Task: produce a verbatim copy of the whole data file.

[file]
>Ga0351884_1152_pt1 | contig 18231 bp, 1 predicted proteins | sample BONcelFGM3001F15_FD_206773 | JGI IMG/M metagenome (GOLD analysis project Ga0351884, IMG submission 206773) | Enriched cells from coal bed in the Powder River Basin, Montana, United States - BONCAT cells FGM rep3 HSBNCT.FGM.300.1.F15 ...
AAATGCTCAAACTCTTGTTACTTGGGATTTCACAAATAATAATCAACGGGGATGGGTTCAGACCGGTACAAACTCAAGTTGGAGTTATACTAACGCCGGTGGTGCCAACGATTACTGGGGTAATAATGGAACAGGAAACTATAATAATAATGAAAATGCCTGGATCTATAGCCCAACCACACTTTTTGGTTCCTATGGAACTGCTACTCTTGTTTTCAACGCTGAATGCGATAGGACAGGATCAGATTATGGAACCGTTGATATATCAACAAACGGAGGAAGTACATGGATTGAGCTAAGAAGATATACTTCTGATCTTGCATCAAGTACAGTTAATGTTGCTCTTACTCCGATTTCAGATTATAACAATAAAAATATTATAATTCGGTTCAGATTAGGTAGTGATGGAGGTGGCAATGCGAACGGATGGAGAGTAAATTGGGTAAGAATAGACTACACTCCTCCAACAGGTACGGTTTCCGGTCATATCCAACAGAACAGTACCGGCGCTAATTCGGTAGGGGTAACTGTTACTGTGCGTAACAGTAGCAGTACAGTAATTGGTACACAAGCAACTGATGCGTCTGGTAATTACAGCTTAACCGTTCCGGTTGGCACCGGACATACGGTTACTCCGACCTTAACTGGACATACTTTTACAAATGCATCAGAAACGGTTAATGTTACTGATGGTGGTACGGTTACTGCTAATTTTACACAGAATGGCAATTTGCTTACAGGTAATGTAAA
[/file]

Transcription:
>Ga0351884_1152_pt1 | contig 18231 bp, 1 predicted proteins | sample BONcelFGM3001F15_FD_206773 | JGI IMG/M metagenome (GOLD analysis project Ga0351884, IMG submission 206773) | Enriched cells from coal bed in the Powder River Basin, Montana, United States - BONCAT cells FGM rep3 HSBNCT.FGM.300.1.F15 ...
AAATGCTCAAACTCTTGTTACTTGGGATTTCACAAATAATAATCAACGGGGATGGGTTCAGACCGGTACAAACTCAAGTTGGAGTTATACTAACGCCGGTGGTGCCAACGATTACTGGGGTAATAATGGAACAGGAAACTATAATAATAATGAAAATGCCTGGATCTATAGCCCAACCACACTTTTTGGTTCCTATGGAACTGCTACTCTTGTTTTCAACGCTGAATGCGATAGGACAGGATCAGATTATGGAACCGTTGATATATCAACAAACGGAGGAAGTACATGGATTGAGCTAAGAAGATATACTTCTGATCTTGCATCAAGTACAGTTAATGTTGCTCTTACTCCGATTTCAGATTATAACAATAAAAATATTATAATTCGGTTCAGATTAGGTAGTGATGGAGGTGGCAATGCGAACGGATGGAGAGTAAATTGGGTAAGAATAGACTACACTCCTCCAACAGGTACGGTTTCCGGTCATATCCAACAGAACAGTACCGGCGCTAATTCGGTAGGGGTAACTGTTACTGTGCGTAACAGTAGCAGTACAGTAATTGGTACACAAGCAACTGATGCGTCTGGTAATTACAGCTTAACCGTTCCGGTTGGCACCGGACATACGGTTACTCCGACCTTAACTGGACATACTTTTACAAATGCATCAGAAACGGTTAATGTTACTGATGGTGGTACGGTTACTGCTAATTTTACACAGAATGGCAATTTGCTTACAGGTAATGTAAA